Roger Bacon and Albert proved to the world that the Church is not opposed to the study of nature, that faith and science may go hand in hand; their lives and their writings emphasize the importance of experiment and investigation. Bacon was indefatigable and bold in investigating; at times, too, his criticism was sharp. But of Albert he said: “Studiosissimus erat, et vidit infinita, et habuit expensum, et ideo multa potuit colligere in pelago auctorum infinito” (Opera, ed. Brewer, 327). Albert respected authority and traditions, was prudent in proposing the results of his investigations, and hence “contributed far more than Bacon did to the advancement of science in the thirteenth century” (Turner, Hist. of Phil.). His method of treating the sciences was historical and critical. He gathered into one vast encyclopedia all that was known in his day, and then expressed his own opinions, principally in the form of commentaries on the works of Aristotle. Sometimes, however, he hesitates, and does not express his own opinion, probably because he feared that his theories, which were “advanced” for those times, would excite surprise and occasion unfavorable comment. “Dicta peripateticorum, prout menus potui exposui: nec aliquis in eo potest deprehendere quid ego ipse sentiam in philosophia naturali” (De Animalibus, circa finem). In Augusta Theodosia Drane‘s excellent work on “Christian Schools and Scholars” (419 sqq.) there are some interesting remarks on “a few scientific views of Albert, which show how much he owed to his own sagacious observation of natural phenomena, and how far he was in advance of his age ….” In speaking of the British Isles, he alluded to the commonly received idea that another Island—Tile, or Thule—existed in the Western Ocean, uninhabitable by reason of its frightful clime, “but which”, he says, “has perhaps not yet been visited by man”. Albert gives an elaborate demonstration of the sphericity of the earth; and it has been pointed out that his views on this subject led eventually to the discovery of America (cf. Mandonnet, in “Revue Thomiste”, I, 1893; 46-64, 200-221).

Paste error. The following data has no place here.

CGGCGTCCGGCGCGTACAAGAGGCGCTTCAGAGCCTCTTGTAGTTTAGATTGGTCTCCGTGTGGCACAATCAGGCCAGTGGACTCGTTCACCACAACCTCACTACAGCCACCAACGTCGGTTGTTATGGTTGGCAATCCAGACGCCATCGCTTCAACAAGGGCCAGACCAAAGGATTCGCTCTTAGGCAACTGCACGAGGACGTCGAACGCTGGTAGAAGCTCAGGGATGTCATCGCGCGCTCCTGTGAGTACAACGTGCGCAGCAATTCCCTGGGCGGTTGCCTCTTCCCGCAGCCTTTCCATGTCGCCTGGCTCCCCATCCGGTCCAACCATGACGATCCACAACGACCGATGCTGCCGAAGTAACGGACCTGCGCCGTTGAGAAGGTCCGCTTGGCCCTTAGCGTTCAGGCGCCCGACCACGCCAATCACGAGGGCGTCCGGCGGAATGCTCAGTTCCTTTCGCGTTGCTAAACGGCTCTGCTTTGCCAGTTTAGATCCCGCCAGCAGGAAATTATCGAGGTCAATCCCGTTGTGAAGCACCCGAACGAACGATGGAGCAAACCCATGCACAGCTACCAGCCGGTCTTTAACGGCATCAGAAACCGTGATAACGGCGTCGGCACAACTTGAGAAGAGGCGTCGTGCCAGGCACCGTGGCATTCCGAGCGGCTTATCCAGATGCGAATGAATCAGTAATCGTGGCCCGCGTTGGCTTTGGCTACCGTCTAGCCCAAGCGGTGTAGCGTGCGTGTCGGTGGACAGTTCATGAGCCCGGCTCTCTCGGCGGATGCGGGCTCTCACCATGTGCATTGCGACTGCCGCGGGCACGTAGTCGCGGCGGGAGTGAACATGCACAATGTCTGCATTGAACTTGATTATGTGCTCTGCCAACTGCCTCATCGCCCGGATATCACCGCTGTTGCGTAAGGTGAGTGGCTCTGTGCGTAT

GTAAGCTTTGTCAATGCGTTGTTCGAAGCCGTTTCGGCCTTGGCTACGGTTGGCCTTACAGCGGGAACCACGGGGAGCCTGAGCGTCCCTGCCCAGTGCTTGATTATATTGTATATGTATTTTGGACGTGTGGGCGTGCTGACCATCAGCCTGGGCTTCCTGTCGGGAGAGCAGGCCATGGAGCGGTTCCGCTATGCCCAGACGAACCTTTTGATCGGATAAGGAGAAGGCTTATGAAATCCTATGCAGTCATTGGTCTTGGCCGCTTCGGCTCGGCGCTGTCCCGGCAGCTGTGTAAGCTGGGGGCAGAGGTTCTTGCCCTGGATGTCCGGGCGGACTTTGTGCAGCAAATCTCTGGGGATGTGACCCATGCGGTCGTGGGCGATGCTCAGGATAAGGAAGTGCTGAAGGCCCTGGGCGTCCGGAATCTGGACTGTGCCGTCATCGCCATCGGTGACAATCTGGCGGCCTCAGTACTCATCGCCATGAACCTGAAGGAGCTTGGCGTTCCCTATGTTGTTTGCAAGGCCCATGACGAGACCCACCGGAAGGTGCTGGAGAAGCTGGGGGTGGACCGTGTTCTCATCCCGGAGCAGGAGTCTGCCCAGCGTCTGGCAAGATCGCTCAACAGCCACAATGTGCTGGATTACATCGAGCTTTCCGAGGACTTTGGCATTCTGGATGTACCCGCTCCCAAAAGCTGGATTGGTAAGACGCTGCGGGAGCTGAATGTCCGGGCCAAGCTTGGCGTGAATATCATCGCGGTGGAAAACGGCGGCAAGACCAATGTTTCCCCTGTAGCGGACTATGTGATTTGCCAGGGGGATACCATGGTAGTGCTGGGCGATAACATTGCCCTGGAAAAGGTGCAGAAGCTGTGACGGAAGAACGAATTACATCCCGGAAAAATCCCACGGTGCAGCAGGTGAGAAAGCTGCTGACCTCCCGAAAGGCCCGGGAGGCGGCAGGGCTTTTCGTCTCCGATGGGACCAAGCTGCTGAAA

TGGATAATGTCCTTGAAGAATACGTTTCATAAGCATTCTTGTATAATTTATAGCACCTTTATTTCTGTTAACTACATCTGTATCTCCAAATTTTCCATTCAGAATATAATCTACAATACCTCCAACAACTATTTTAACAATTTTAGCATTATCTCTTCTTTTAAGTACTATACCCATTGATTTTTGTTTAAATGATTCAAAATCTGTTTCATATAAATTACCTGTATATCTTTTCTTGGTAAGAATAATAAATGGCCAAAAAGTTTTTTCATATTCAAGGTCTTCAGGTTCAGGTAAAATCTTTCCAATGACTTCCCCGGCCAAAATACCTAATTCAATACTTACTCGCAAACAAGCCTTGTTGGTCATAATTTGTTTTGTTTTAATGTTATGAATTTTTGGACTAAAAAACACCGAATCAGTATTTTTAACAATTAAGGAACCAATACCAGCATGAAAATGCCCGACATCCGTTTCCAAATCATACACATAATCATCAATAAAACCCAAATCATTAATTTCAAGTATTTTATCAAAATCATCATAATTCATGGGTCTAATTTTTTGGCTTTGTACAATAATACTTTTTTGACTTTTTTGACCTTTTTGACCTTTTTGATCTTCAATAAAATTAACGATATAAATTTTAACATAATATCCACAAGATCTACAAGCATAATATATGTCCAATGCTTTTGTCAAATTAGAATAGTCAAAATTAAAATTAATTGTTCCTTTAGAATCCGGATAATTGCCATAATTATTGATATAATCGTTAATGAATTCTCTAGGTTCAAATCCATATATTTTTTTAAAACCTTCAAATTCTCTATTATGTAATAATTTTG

V. ALBERT AND SCHOLASTIC PHILOSOPHY